Large scale pocket map of the Transmississippi West.
Fine example of Colton's large format map of the West, colored by Counties and focusing on the projected railroad lines west of the Mississippi River, shortly before the first appearance of Yellowstone National Park. The map also shows the strip of land above Texas labeled "Public Lands," which would become the Oklahoma Panhandle. Also includes a fine detailed treatment of Indian Territory, showing the lands reserved for the various Indian Nations relocated to the region.
Wheat suggests that this Colton map and an earlier smaller Colton map of the West under a different title (covering a smaller area - Wheat 1098), were Colton's response to maps of the West by H. H. Bancroft & Co. of San Francisco, published the same year.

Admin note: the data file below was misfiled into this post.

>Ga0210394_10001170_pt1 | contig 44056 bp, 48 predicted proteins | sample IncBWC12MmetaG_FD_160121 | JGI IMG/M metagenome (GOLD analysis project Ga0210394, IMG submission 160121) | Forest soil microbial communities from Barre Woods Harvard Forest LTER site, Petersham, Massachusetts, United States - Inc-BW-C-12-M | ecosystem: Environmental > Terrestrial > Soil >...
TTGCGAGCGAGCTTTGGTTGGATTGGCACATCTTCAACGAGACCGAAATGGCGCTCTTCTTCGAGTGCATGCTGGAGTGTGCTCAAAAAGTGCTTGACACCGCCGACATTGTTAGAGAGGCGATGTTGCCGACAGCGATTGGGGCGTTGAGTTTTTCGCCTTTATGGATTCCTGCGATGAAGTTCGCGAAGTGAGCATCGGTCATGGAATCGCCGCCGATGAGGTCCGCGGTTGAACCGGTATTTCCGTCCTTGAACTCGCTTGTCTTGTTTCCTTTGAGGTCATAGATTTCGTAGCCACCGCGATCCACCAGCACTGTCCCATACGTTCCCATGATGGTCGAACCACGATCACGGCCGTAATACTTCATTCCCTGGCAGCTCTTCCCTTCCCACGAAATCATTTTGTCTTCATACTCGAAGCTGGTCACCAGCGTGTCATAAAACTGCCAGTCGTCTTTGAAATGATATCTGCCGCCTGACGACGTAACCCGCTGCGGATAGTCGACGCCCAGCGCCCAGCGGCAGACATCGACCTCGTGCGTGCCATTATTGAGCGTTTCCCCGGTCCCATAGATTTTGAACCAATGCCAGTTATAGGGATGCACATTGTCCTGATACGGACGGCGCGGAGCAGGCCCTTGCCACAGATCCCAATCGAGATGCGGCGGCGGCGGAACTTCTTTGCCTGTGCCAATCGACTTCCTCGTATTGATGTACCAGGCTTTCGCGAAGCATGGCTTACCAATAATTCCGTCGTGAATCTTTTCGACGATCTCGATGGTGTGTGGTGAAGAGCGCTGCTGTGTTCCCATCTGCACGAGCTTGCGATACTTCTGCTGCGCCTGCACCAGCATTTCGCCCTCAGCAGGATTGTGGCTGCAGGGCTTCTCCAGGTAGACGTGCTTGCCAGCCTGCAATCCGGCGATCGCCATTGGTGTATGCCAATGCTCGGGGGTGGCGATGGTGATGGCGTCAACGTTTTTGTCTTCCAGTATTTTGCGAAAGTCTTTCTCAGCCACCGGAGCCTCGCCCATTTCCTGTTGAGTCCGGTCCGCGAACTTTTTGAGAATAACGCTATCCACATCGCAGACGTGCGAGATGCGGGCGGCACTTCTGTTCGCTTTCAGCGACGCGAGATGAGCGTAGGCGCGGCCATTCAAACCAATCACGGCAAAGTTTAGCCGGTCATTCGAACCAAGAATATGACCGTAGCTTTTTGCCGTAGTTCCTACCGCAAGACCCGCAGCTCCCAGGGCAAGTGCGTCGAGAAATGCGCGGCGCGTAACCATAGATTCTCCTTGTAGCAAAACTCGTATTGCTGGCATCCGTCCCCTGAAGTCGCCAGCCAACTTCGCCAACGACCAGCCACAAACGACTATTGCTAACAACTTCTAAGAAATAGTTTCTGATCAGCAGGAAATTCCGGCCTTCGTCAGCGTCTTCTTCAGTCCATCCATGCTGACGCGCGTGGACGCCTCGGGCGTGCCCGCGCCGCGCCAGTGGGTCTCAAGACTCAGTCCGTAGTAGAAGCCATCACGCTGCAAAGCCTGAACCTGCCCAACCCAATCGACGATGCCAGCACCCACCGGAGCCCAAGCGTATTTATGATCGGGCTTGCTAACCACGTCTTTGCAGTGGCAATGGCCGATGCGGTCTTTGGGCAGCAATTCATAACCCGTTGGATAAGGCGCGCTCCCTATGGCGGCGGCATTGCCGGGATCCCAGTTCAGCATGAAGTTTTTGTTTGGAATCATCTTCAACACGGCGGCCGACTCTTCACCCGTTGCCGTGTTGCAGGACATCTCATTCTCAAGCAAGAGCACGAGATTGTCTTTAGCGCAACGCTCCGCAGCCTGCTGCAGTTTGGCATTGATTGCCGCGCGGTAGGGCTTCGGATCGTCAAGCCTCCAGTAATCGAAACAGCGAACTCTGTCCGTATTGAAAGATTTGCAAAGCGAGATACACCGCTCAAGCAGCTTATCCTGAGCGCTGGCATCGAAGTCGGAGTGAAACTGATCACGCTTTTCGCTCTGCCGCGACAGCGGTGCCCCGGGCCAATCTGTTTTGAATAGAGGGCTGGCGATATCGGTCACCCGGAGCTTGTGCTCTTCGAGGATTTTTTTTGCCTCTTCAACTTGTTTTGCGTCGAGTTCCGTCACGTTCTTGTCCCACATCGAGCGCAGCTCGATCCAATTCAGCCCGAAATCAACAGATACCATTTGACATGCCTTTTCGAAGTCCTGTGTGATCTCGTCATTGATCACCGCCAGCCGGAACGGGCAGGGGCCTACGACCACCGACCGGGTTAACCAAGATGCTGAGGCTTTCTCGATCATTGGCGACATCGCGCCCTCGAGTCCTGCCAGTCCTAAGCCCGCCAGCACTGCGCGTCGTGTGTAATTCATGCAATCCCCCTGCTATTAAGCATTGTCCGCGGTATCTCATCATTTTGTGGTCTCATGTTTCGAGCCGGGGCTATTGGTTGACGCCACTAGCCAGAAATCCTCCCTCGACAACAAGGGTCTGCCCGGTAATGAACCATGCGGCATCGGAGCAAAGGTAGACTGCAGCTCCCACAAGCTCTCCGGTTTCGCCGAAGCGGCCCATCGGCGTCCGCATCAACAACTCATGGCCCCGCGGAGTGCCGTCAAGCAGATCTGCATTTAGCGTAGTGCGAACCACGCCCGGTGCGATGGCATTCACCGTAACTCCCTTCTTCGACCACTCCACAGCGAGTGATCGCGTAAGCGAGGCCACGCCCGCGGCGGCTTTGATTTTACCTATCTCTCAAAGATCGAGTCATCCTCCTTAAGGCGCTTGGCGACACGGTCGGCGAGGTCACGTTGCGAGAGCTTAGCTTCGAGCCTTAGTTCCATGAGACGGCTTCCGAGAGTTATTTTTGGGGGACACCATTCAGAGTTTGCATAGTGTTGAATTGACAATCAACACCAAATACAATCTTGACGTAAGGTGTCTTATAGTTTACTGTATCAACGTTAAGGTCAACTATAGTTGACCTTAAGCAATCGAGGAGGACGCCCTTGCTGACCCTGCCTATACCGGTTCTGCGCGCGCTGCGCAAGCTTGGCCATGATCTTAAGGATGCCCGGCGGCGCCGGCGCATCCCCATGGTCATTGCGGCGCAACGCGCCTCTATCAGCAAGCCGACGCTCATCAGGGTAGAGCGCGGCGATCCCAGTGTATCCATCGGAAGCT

G. W. & C. B. Colton was a prominent family firm of mapmakers who were leaders in the American map trade in the nineteenth century. The business was founded by Joseph Hutchins Colton (1800-1893) who bought copyrights to existing maps and oversaw their production. By the 1850s, their output had expanded to include original maps, guidebooks, atlases, and railroad maps. Joseph was succeeded by his sons, George Woolworth (1827-1901) and Charles B. Colton (1831-1916). The firm was renamed G. W. & C. B. Colton as a result. George is thought responsible for their best-known work, the General Atlas, originally published under that title in 1857. In 1898, the brothers merged their business and the firm became Colton, Ohman, & Co., which operated until 1901, when August R. Ohman took on the business alone and dropped the Colton name.